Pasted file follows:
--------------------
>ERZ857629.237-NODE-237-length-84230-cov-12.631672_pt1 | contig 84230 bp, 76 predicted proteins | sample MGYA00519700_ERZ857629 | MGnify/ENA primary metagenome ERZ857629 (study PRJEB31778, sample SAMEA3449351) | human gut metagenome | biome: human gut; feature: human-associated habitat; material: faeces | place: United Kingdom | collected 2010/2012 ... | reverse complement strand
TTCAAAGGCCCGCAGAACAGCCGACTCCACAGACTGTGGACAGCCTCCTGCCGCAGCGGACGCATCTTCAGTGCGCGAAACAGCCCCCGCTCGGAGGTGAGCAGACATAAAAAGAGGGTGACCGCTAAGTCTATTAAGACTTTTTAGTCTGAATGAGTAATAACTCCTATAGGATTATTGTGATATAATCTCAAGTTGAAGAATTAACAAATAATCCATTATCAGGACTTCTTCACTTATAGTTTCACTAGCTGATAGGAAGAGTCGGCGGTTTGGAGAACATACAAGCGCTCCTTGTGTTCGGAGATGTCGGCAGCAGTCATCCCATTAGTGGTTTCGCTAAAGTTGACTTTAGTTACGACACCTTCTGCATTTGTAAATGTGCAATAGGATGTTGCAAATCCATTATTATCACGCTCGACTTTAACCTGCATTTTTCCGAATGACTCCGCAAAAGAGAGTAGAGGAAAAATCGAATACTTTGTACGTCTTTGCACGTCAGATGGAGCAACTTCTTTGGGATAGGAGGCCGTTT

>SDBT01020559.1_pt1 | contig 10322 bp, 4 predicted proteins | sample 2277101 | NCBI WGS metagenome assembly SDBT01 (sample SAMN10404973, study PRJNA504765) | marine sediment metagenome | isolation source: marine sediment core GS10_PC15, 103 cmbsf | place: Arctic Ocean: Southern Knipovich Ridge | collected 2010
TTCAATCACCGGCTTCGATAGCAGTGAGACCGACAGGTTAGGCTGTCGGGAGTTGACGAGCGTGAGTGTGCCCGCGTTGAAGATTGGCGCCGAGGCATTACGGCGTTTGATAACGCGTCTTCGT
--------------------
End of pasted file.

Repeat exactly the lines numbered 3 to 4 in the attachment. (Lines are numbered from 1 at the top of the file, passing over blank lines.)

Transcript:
>SDBT01020559.1_pt1 | contig 10322 bp, 4 predicted proteins | sample 2277101 | NCBI WGS metagenome assembly SDBT01 (sample SAMN10404973, study PRJNA504765) | marine sediment metagenome | isolation source: marine sediment core GS10_PC15, 103 cmbsf | place: Arctic Ocean: Southern Knipovich Ridge | collected 2010
TTCAATCACCGGCTTCGATAGCAGTGAGACCGACAGGTTAGGCTGTCGGGAGTTGACGAGCGTGAGTGTGCCCGCGTTGAAGATTGGCGCCGAGGCATTACGGCGTTTGATAACGCGTCTTCGT